- This article is about the orchestral suite by Claude Debussy. For other musical compositions called "Nocturne", see Nocturne.
Nocturnes is a piece of music for orchestra by the French composer Claude Debussy. There are three movements. A female chorus also sings in the last movement. Debussy finished writing "Nocturnes" on 15 December 1899.
The music[change | edit source]
The three movements each have a title. They are:
- I. Nuages ("Clouds")
- II. Fêtes ("Festivals")
- III. Sirènes ("Sirens")
A large portion of Debussy’s music, including his nocturnes, is inspired by the works of the Impressionist painters. The word nocturne (from the Latin nocturnus) usually describes a piece that is inspired by the night. However, Debussy's Nocturnes do not follow this patter; rather, they capture the way light is shown in Impressionist paintings.
'Nuages' is about the clouds in the sky and the way they move slowly in grey colours with a little white.
'Fêtes' is a very lively picture of a group of people having a celebration and dancing. A procession is heard arriving. The music of the procession gradually gets louder, mixes with the music of the dancing, then it gradually dies away as the procession disappears into the distance.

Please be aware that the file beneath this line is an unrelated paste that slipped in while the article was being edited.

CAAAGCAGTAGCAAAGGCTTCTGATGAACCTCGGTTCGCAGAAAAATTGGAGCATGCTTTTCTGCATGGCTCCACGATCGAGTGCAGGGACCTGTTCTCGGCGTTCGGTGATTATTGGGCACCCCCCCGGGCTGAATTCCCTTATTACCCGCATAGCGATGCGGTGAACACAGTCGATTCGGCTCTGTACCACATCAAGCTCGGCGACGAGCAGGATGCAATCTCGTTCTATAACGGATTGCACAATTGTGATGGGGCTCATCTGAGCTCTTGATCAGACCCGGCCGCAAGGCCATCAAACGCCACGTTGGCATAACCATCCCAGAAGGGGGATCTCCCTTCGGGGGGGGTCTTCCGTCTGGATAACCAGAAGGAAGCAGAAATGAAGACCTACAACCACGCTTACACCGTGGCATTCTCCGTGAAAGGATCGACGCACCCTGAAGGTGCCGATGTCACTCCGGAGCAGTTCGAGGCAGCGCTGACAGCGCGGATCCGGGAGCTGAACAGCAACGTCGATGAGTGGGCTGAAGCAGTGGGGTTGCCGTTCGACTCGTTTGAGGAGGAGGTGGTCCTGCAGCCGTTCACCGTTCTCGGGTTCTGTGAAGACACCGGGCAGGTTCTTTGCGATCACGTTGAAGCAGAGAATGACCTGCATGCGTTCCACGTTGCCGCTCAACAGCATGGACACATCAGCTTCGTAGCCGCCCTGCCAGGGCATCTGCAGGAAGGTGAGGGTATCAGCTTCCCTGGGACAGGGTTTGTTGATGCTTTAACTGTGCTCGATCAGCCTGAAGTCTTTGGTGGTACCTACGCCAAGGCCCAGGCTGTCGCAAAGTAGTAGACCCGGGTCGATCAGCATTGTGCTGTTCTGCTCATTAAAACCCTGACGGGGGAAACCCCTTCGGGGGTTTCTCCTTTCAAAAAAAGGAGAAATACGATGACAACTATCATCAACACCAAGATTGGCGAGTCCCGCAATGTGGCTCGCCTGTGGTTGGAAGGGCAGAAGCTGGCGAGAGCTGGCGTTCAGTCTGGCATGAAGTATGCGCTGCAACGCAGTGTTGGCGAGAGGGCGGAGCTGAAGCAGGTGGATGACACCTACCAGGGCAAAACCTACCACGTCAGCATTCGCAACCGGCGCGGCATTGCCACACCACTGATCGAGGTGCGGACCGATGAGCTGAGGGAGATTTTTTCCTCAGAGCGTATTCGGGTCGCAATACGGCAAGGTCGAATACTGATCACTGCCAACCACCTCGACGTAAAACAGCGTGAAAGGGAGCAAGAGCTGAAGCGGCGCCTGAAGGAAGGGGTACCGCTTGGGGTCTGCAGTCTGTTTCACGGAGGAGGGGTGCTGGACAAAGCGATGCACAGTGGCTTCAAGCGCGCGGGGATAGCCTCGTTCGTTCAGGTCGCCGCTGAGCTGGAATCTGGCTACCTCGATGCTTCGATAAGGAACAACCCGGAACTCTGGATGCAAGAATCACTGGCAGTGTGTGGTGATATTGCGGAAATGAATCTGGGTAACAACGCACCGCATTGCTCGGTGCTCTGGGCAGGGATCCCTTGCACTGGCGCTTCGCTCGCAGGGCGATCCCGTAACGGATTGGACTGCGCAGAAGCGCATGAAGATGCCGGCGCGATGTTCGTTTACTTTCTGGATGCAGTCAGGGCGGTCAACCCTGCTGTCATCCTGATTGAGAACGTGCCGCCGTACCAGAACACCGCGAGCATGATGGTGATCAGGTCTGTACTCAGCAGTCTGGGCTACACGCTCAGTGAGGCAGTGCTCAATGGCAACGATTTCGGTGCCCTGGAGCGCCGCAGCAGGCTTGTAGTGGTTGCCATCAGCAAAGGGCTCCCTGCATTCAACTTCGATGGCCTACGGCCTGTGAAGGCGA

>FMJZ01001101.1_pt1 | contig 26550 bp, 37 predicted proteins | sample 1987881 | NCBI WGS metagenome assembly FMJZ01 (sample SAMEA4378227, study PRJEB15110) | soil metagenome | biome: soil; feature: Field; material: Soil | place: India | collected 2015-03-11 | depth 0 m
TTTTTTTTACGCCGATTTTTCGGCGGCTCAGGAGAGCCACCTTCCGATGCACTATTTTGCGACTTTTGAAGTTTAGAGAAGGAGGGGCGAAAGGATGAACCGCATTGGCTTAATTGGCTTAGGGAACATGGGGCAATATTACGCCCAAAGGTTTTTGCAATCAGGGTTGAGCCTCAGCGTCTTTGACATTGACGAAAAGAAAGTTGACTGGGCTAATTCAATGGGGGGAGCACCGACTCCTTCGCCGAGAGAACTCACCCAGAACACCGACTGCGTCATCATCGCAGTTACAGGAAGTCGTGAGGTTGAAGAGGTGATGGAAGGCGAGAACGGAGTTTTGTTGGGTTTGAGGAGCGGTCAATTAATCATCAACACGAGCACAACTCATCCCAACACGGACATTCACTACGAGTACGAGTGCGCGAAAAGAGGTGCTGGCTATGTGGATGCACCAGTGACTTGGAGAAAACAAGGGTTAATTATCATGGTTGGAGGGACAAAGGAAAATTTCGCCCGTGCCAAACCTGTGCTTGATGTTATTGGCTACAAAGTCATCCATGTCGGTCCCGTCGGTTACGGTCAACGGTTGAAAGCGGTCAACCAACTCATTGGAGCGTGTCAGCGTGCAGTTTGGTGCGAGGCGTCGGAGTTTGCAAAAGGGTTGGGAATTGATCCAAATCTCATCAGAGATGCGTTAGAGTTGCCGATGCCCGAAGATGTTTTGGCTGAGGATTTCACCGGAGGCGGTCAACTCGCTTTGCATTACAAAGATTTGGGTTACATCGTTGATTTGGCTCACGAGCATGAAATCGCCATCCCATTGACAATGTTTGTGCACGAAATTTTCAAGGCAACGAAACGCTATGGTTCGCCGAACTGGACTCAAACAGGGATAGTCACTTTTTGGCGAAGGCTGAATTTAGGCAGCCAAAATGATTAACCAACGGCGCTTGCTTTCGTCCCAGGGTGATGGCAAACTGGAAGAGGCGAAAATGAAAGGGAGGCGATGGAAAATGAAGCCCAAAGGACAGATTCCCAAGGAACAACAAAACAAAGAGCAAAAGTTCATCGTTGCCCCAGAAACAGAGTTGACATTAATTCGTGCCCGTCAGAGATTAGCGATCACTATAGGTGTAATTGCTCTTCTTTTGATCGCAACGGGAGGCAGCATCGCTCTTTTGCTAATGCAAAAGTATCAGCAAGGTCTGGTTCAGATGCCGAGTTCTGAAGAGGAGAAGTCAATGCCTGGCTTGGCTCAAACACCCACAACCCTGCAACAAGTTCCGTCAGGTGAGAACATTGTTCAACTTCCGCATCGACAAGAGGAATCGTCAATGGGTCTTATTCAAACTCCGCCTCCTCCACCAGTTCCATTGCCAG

'Sirènes' describes the sea and the many rhythms that can be heard when we listen to it. The moonlight shines on the sea, and the mysterious song of the Sirens is heard as they laugh.
First performances[change | edit source]
The Lamoureux Orchestra conducted by Camille Chevillard gave the first performance of Nuages and Fêtes in Paris in 1900, and they played the first performance of all three movements the next year. Some of the listeners found it hard to understand at first, but today "Nocturnes" is one of Debussy’s most popular works.
The music lasts for about 22 minutes.